Tag: Sarah Louise Younger



By Christine Moffat

Les Femmes features five musically talented women (Les Femmes of the title) plus all original songs by Chris Wallace.  The show begins slow and small, with just Wallace onstage with pianist (and musical director) Robyn Womersley and Kat Ades on double bass.

Wallace sings a simple little ditty about his admiration for women, and gives a brief introduction to the show.  What follows is an hour of original songs belted out by the amazing vocal talents of Sarah-Louise Younger, Georgina Ward and Hollie James.  Boy, can these three ladies sing!

Les Femmes

The show follows a an old-fashioned revue format, with song following song in quick succession.  Each singer takes on a persona that matches the mood of the song. Younger is almost a show-stopping talent, performing songs ranging from comedy to sultry to soul with gusto.  Her voice is almost too big for the venue: when she belts, she belts! 

Ward is particularly cute in a country number about an unlucky-in-love faded beauty.  James is ready for the stage at the Princess Theatre, in one number singing and tap dancing with style, in another bringing herself and some of the audience to tears.  Wallace casts himself in the role of comic relief, performing a couple of cute songs and keeping the ball rolling.

There is not much to fault with this show: it is an hour’s real entertainment.  A couple of the lyrics were lost in the faster numbers (for example, ‘The Chocolate Song’) – perhaps this is due to The Butterfly Club not requiring microphones.  Bringing the action to the front of the stage for group songs could solve this.  If any change were to be made, this reviewer suggests finishing with  ‘The Chocolate Song’ (maybe even as a sing-along) as it has great energy and was simply good fun – the epitome of the show overall.

Oct 16 – 20

8pm (9pm Thu-Sat)

The Butterfly Club

Carson Place (just off Little Collins Street in the Melbourne CBD)



REVIEW: Stage Fright!

Whodunnit doesn’t quite do it…

By Lisa Nightingale

Coming into The Order of Melbourne and seeing the beautiful stage, magnificent bar, and cute kitsch burlesque shop set up in the corner, I was all too excited to experience a ‘rollicking night of 1920’s theatre, burlesque, song,  dance, murder, mystery and madness.’ 

Certainly the venue is lovely and the Pims and sangria are well-priced and delicious. Unfortunately for the show itself, this clever marketing is, well …  just clever marketing. 

Stage Fright! certainly has its good points, but they are nestled somewhere in amongst what is a mostly average script and performance.  The story and dialogue seem disjointed, and I felt music numbers were dropped in just to be there. Songs about Santa’s wife and a burlesque dance in a straight jacket simply did not add in any way to the style of a  ‘whodunnit’ 1920’s murder mystery.

Luckily Sarah Louise Younger kicked butt (burlesque-style) with her amazing voice, and I was blown away by her presence whilst she was singing. However,  I was also blown away for opposing reasons by the sound and lighting during her song, as the poor girl could barely be heard or seen in her dynamic opening piece, ‘Life of the Party’.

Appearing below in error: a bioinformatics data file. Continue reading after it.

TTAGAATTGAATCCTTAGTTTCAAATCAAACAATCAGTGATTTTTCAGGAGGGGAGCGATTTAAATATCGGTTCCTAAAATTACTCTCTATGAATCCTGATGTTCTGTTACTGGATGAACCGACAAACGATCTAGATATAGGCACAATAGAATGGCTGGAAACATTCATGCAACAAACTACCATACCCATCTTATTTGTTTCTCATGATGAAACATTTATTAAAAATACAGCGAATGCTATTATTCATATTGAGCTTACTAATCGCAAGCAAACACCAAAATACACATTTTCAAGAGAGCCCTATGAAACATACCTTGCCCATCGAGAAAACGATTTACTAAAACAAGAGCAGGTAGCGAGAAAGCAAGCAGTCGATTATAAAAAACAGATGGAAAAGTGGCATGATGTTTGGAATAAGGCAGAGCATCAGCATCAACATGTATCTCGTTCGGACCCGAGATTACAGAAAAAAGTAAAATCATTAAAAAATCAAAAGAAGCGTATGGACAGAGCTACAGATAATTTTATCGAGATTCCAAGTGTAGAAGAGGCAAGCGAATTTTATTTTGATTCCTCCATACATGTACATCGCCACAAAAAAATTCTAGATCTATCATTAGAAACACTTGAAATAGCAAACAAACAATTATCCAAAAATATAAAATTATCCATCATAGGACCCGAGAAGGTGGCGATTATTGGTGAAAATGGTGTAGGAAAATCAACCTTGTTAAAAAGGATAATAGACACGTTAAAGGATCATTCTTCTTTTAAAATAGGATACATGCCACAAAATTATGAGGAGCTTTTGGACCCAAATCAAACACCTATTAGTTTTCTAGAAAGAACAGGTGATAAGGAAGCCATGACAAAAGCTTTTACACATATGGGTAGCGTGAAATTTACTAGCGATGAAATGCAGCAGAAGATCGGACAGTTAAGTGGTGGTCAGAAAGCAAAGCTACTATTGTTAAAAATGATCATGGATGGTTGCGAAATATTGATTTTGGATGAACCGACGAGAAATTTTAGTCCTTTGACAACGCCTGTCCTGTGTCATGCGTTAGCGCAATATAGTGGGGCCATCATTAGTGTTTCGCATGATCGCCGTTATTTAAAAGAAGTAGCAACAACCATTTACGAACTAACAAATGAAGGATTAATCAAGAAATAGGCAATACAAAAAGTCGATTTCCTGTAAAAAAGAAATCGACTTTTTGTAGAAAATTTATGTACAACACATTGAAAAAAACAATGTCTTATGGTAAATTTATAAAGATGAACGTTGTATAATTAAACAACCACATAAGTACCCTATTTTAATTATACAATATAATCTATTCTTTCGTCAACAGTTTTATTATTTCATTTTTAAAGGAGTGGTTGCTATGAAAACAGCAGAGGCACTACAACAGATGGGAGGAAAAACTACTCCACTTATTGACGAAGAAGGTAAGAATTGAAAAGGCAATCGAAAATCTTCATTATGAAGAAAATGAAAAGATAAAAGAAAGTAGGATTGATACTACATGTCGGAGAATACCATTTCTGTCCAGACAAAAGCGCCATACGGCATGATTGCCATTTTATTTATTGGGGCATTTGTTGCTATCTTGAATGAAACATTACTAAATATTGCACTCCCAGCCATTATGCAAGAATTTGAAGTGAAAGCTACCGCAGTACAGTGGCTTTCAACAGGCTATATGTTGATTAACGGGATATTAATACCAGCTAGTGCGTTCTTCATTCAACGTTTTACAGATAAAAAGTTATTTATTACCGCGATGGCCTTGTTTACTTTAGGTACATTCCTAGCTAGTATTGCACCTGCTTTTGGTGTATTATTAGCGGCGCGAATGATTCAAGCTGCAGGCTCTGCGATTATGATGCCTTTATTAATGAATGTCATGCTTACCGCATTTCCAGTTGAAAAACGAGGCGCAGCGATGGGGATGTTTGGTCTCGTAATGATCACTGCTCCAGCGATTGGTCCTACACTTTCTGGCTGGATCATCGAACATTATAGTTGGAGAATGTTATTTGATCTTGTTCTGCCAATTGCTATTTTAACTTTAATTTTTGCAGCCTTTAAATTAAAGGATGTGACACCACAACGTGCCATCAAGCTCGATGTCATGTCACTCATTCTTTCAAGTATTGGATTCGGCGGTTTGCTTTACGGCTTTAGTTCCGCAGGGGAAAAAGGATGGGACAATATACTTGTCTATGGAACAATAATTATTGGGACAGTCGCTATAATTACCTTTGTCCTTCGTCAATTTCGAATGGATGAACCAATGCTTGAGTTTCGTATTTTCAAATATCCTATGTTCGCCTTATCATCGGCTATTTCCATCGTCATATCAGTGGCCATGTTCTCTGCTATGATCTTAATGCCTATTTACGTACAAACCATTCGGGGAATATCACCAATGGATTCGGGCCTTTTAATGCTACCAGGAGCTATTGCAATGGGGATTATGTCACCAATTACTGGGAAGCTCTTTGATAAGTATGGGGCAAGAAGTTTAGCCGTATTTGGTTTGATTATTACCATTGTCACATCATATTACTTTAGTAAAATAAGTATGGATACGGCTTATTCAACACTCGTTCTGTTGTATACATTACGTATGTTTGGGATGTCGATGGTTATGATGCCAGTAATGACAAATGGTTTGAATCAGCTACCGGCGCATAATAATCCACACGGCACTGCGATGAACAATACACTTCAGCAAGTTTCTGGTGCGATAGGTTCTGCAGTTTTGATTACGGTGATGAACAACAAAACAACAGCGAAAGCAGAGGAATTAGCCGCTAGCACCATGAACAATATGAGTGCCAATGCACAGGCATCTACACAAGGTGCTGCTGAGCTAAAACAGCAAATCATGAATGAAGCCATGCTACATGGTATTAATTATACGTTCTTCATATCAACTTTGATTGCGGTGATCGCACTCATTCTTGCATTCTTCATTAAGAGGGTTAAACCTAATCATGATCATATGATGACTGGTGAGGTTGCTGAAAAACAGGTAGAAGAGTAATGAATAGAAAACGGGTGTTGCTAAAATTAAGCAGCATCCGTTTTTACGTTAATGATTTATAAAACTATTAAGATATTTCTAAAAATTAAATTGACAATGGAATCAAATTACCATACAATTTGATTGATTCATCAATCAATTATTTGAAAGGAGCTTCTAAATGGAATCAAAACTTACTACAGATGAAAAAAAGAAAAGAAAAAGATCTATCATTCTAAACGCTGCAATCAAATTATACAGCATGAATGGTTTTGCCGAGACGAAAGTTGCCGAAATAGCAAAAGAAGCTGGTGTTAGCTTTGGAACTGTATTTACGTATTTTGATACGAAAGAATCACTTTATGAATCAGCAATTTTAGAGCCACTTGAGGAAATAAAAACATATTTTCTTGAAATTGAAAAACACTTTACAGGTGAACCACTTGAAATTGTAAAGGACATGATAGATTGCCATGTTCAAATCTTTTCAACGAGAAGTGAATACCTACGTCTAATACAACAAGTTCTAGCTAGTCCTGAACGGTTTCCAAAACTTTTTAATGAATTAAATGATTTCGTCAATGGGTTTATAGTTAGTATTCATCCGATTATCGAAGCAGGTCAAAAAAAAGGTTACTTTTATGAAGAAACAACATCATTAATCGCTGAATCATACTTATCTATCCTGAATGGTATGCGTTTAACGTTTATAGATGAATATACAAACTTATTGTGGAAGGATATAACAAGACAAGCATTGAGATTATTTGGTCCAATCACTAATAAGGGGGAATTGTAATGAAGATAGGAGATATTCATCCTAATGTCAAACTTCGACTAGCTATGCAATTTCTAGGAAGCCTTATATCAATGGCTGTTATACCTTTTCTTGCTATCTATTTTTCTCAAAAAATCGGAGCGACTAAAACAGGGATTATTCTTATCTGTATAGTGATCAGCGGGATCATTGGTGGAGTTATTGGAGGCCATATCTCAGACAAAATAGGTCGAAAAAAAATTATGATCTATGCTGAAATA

I was also very surprised that direction for this number seemed just to be “Do it like Idina Menzel on YouTube.” Nonetheless, Younger shows amazing vocal talent, and we’ll see her name continue to be showcased around the Melbourne theatre scene.

The Stage Fright! atmosphere created by Alexander Tournier (Mark Casamento) was brilliant. His role as the owner of the ‘Queen Mary Theatre’ was the highlight of the show, and Casamento was consistently superb throughout. He did not lose character or drop his accent once: something the other performers could note.

Poppy Cherry did a fantastic job as producer, for marketing and advertising were level one. As heroine Fanny Pocket, her beautiful smile and cheeky vibrancy made for a delightful performance and almost allowed us to forgive some unpolished acting skills. Honey B. Goode was a favourite with the audience, and gave a comedic performance as her vaguely Eastern European character. She is a great burlesque dancer and I only wish we saw more ‘dance’ and less over-characterisation.

Miss Burlesque Australia Kelly Ann Doll was very funny dealing with her audience, plays ‘drunk’ well and shines on stage, though I was looking forward to her showing us ‘how burlesque is done’ and was left unsatisfied.  As with several artists, a feeling persisted that over-characterisation got in the way of the show itself.

However, the performers did a good job as a whole, and the costumes were truly fantastic. The concept of Stage Fright! is so exciting and intriguing that I believe with some review by the creative team over direction and script, this show will soon be so much more – but at this stage it seems like just a ‘concept’ and not a finished piece of theatre.  All in all though, for a Sunday night out with a few drinks, it was still worth the trip into Swanston street.

Stage Fright! is on 8pm this Sunday May 22nd: tickets are $30 through Moshtix.